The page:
Saskatchewan’s premier declared its time for freedom as he committed to ending all COVID-19 public health orders, while regions across the country are laying out plans to ease restrictions despite high rates of hospitalization.
“What’s necessary is your freedom. What’s necessary is getting your life back to normal,” Premier Scott Moe said in a video posted to social media.
Moe said COVID-19 is not going away but people are done with having to follow public health orders. He said “normalizing” COVID-19 and learning to live with it is the achievable option.
The premier’s message comes after Saskatchewan posted its highest level of hospitalizations in the pandemic. The Saskatchewan Medical Association has condemned loosening health measures, saying it would strain the health-care system.
Newfoundland and Labrador Premier Andrew Furey, who is also an orthopedic surgeon, said Thursday he understands people are frustrated with lengthy restrictions. But, he said, any changes must be done gradually and with caution.
“There are a few out there who believe freedom is identified and defined by what they are unwilling to tolerate – as if masks, vaccines and health mandates were fences built to restrict them rather than the very tools used to protect them and give them freedom,” Furey said.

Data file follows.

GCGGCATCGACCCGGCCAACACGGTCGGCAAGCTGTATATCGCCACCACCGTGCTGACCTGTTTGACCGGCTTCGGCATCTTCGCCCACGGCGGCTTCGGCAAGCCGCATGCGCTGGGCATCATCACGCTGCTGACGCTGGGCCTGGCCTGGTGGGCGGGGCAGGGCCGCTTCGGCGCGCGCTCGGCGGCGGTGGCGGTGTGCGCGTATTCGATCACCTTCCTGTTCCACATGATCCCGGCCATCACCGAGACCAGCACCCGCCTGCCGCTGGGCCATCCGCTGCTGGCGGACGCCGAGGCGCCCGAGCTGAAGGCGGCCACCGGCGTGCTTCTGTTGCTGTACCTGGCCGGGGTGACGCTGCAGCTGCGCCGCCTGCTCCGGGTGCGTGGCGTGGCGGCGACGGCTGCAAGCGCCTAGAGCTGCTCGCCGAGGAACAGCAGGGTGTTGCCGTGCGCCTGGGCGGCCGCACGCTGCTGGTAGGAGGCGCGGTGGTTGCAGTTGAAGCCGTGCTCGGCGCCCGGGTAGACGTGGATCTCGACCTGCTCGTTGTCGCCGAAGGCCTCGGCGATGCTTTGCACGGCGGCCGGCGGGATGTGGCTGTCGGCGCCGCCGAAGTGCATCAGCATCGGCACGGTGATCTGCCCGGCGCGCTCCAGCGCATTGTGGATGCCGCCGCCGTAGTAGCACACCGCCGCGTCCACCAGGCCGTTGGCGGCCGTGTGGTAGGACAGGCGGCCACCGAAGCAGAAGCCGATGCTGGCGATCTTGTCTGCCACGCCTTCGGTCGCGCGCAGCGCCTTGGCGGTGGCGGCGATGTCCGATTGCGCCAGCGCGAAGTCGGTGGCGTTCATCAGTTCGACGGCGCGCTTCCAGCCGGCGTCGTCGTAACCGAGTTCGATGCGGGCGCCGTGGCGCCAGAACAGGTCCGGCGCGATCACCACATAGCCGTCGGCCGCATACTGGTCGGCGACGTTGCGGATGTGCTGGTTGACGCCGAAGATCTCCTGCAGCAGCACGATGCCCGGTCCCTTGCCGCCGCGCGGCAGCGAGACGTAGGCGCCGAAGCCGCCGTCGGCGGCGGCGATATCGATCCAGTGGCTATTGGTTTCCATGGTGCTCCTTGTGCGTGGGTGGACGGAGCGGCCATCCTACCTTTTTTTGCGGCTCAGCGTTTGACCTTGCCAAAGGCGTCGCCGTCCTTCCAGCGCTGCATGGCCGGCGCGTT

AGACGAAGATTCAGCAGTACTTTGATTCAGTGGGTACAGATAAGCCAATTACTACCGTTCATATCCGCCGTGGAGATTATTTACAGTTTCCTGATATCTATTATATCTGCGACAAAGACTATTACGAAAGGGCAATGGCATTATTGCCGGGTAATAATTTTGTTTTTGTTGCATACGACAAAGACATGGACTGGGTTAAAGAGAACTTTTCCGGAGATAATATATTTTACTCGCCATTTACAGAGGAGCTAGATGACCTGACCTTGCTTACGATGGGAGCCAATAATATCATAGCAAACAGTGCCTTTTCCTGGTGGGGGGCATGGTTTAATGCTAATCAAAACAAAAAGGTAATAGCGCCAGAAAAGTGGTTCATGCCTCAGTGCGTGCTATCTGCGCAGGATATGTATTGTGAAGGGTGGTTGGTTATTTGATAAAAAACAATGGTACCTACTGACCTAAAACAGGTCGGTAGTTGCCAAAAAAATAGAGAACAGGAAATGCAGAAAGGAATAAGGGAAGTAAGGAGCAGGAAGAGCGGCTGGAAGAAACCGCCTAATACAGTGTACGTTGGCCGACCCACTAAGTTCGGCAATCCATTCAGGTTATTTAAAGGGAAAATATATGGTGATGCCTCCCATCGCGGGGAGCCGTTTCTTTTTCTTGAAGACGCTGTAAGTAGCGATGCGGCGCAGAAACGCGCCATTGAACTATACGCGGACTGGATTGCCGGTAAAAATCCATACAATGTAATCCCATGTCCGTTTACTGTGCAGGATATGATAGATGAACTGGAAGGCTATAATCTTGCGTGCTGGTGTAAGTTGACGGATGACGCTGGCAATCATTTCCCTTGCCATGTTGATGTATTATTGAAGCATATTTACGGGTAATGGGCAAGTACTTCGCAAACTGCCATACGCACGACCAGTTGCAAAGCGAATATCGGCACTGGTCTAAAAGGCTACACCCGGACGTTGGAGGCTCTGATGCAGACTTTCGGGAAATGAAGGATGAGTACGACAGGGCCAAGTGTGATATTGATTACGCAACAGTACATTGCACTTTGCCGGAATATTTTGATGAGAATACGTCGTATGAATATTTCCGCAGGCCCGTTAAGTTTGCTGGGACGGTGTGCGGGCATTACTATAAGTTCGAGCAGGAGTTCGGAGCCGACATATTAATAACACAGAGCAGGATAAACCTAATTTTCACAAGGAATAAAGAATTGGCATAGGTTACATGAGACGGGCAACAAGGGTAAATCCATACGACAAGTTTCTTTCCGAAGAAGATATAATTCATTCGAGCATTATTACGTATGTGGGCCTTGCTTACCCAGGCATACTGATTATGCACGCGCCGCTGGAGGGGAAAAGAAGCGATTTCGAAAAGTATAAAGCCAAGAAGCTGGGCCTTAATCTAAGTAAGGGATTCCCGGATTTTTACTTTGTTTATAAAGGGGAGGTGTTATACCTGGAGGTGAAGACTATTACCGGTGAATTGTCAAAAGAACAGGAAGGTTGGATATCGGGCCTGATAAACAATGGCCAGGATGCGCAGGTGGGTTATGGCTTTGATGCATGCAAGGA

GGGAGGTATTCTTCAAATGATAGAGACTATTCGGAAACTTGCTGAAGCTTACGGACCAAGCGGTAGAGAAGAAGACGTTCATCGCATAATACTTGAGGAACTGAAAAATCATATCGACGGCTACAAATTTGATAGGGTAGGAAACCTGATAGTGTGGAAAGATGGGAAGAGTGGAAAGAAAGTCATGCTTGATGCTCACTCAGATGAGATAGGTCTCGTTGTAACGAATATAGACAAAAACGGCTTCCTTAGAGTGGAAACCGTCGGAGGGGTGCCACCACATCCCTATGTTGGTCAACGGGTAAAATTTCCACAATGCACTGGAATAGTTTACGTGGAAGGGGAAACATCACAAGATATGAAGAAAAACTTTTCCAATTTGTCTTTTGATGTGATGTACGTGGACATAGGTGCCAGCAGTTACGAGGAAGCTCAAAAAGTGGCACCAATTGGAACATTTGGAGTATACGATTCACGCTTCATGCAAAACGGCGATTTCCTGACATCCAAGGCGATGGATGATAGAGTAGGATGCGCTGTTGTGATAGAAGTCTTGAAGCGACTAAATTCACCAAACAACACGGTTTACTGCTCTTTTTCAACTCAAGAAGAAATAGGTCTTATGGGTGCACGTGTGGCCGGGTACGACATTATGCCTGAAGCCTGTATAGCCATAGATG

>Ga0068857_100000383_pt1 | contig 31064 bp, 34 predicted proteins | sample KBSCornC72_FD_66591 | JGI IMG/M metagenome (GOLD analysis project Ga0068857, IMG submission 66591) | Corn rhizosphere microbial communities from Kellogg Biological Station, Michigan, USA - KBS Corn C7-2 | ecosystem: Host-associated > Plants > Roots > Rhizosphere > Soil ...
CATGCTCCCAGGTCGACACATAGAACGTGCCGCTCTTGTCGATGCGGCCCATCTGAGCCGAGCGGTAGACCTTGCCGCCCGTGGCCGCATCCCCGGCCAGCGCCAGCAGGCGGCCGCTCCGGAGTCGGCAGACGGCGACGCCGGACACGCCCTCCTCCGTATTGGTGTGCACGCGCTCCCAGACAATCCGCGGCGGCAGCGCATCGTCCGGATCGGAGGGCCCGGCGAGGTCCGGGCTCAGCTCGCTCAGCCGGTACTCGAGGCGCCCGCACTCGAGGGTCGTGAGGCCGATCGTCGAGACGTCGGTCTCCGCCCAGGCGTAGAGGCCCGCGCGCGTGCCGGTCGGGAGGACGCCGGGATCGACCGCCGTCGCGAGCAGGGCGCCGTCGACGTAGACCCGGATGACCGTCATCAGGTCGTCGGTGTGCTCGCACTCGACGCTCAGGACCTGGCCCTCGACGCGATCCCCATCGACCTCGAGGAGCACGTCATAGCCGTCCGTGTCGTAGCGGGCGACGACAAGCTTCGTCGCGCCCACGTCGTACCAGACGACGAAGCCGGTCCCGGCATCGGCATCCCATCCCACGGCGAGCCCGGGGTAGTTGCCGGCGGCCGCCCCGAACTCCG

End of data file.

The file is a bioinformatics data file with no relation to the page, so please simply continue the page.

That province dropped its alert level, triggering a loosening of restrictions on businesses and group sizes starting Monday. It is also lifting isolation requirements for arriving travellers.
Meanwhile, Ontario’s top doctor was set to hold his first news conference since public health restrictions in that province began to ease this week.
Ontario reported 2,797 people in hospital with COVID-19 and 541 in ICUs. That’s down from 2,939 hospitalizations and 555 people in intensive care the previous day.
The province’s expert pandemic advisers predicted earlier this week that cases there would rise as the partial reopening progresses.
Restaurants, gyms and cinemas, along with other venues, were allowed to reopen to half capacity on Monday, with proof-of-vaccination rules in place for patrons.
Social gathering limits were increased to 10 people indoors and some surgeries that were paused to preserve health system capacity were also allowed to resume.
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